A TRUCK driver who was confused about his logbook entries and drove longer than he should have has been convicted and fined a total of $3000 after appearing before Bathurst Local Court on a string of driving charges.
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David Craig Fardell, 56, of Leumeah Road in Orange, appeared before magistrate Kevin Hockey in Bathurst Local Court charged with two counts of being a solo driver working more than the standard maximum time and one count of being a solo driver resting less than the standard minimum time.
Fardell's solicitor, Mr Gooley, told the court his client pleaded guilty to all three charges, saying he accepts he committed the offences but in the context of why the offending occurred, there was confusion about filling out the logbooks.
Mr Gooley also said his client took sporadic rests, adding that, post-offence, he had accepted an offer by the police officer who had charged him to help him understand the logbook and fill it out correctly.
He said it was certainly a situation that if Fardell loses his licence, it will place significant hardship on his family.
Mr Gooley said he was instructed to seek a non-conviction.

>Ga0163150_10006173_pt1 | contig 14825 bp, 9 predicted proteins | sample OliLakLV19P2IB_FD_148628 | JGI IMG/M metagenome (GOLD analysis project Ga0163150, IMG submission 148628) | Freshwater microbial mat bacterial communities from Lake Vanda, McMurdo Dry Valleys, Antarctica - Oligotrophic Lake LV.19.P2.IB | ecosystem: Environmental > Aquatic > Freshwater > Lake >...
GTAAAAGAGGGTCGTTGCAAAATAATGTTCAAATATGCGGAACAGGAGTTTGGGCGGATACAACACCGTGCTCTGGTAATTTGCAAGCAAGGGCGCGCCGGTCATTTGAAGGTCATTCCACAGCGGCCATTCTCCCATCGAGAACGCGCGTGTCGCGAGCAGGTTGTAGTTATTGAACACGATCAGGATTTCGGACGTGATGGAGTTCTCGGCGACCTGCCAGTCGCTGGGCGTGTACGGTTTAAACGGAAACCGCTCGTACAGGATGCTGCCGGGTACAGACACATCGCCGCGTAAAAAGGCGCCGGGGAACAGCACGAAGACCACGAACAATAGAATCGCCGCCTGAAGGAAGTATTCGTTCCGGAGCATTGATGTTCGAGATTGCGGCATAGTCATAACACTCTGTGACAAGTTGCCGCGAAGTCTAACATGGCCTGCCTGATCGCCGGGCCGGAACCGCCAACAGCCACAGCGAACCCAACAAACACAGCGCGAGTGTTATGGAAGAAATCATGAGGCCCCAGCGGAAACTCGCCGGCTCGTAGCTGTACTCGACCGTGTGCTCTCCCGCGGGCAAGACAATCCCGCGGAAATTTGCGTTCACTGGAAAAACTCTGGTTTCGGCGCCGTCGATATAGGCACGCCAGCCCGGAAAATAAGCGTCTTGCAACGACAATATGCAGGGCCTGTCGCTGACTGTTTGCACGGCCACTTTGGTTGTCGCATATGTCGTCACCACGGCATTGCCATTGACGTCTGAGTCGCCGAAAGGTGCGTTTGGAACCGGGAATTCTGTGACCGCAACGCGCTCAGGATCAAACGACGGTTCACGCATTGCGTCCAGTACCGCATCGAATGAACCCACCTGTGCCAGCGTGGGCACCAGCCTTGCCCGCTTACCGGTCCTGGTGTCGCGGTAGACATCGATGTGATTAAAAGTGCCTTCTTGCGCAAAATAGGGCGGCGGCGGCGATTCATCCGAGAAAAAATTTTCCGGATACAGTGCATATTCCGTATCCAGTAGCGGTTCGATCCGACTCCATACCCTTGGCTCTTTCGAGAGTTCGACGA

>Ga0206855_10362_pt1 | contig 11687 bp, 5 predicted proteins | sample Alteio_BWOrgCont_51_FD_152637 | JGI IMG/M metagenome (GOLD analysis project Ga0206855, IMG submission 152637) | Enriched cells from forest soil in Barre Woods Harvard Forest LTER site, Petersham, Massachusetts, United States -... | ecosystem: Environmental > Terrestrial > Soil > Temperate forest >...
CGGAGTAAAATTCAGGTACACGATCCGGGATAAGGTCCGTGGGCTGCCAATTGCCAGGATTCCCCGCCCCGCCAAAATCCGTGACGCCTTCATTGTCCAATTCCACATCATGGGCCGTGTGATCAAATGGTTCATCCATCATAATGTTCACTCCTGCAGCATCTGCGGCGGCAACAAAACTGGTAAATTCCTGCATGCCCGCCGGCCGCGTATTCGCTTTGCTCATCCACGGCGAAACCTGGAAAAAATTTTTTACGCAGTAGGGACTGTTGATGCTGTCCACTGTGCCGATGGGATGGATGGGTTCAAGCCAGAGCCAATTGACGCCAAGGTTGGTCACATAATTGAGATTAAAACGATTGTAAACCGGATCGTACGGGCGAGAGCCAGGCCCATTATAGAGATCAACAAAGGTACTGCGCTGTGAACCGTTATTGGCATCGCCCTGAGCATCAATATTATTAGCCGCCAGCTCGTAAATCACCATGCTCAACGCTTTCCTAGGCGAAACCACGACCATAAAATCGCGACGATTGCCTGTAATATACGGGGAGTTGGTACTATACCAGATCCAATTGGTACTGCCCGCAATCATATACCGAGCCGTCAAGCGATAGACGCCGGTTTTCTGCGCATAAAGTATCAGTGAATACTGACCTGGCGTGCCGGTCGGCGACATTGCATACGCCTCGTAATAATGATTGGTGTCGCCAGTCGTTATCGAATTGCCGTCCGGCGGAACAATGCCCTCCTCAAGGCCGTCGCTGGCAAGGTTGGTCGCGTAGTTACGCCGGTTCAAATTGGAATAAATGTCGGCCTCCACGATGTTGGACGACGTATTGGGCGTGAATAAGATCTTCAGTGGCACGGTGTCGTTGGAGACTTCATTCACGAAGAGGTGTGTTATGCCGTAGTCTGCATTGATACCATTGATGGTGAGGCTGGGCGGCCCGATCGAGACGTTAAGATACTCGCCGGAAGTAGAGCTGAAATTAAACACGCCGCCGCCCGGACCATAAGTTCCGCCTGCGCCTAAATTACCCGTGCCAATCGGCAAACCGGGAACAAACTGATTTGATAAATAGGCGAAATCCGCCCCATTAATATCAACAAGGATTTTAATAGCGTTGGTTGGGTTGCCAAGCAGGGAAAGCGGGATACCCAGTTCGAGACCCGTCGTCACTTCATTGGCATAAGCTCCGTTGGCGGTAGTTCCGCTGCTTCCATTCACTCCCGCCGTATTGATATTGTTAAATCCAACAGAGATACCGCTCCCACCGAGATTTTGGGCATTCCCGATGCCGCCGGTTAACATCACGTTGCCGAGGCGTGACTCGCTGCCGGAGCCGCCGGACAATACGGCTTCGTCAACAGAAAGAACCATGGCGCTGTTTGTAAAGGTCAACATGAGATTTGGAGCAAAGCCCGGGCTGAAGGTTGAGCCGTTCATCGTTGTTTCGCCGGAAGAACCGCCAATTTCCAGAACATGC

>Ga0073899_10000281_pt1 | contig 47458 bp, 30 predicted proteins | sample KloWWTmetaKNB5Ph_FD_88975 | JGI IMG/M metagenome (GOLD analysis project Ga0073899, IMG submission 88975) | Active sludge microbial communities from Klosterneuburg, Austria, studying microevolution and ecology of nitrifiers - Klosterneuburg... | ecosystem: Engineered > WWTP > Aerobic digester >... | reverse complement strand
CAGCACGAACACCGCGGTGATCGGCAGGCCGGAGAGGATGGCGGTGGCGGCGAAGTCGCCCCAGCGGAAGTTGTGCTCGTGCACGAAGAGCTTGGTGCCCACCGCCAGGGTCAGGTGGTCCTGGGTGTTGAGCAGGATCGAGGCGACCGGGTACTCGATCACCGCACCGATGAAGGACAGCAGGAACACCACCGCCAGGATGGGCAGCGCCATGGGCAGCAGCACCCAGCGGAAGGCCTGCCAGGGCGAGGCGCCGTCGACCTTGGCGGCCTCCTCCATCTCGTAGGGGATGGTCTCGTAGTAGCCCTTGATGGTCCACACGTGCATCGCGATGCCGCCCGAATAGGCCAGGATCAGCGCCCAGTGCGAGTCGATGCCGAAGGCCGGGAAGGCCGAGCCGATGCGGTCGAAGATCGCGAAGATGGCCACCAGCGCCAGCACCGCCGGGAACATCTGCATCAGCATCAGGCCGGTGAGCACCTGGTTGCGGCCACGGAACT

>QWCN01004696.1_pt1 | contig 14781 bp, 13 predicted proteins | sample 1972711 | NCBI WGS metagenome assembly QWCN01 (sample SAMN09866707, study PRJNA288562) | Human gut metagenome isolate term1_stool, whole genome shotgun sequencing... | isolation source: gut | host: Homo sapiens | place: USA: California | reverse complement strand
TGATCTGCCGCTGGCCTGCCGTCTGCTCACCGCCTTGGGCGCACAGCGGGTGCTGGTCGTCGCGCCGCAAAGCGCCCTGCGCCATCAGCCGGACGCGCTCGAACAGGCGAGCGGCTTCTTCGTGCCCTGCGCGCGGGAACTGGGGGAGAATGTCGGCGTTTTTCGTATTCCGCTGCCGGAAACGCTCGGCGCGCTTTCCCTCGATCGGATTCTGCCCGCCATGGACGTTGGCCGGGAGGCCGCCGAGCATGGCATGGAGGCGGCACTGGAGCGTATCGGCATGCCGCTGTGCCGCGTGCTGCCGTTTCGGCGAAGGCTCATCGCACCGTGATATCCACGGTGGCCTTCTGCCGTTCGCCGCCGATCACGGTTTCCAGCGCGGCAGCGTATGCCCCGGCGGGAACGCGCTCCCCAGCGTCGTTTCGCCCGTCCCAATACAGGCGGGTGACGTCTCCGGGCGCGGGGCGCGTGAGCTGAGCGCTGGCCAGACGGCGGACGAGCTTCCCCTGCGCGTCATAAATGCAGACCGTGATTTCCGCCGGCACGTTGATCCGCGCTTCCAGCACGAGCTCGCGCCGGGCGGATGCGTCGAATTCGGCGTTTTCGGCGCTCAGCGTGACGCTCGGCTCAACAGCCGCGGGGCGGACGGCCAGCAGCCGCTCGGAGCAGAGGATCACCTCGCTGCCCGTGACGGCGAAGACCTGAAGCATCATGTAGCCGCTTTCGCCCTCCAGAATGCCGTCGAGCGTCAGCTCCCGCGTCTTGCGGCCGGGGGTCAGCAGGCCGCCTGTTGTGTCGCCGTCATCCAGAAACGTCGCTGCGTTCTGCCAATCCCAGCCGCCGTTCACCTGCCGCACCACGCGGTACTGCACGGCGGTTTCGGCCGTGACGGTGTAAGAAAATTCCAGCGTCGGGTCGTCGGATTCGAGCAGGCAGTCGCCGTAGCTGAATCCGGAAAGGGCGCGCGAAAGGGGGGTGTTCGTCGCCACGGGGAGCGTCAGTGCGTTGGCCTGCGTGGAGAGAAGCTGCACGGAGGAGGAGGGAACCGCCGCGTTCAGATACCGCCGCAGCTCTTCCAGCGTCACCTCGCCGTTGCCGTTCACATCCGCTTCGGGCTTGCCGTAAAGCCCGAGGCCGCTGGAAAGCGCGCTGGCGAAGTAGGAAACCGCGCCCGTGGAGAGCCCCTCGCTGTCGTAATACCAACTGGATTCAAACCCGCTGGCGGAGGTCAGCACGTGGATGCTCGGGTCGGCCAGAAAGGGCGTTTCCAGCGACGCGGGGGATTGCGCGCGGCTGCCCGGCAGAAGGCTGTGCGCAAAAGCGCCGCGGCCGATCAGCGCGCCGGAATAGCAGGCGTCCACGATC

References tended to the court spoke of Fardell's hard work ethic and him being the main income provider for his family.
Police allege that, at 11.12pm on May 5, Fardell was the driver of a rigid truck driving east on Kendall Avenue in Bathurst when he was stopped for a breath test.
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He handed police a Victorian HR driver's licence.
The court heard he was driving a fatigue-regulated heavy vehicle having a combined mass of more than 12,000kg at the time. He was asked for his work diary, which was inspected by police, who said they found a number of breaches.
The first was when he worked a total of 15 hours and 15 minutes in a 24-hour period (after a seven-hour continuous rest break) between 10pm on April 24 and 10pm on April 26, exceeding the maximum allowable work hours of 12 hours in any 24-hour period by three hours and 15 minutes.
Another entry revealed a failure to take a prescribed seven-hour continuous rest break in a 24-hour period between 10pm on April 25 and 10pm on April 26, resting only five hours and five minutes in a 24-hour period.
The third offence occurred when the accused worked 15 hours and 15 minutes in a 24-hour period between 2.30pm on April 26 and 2.30pm on April 27, exceeding his maximum work hours by three hours and 15 minutes.
In total, the police allege the accused committed three critical breaches, one severe breach and one minor breach in relation to his work diary. He was issued with penalty notices for the other fatigue breaches located in his diary.
His honour took into account the early plea of guilt, but said they were serious matters because of the obvious impact they could have on other road users.
Mr Hockey found it was not appropriate to deal with the matters as a non-conviction, but reduced the fines to $1000 per offence.
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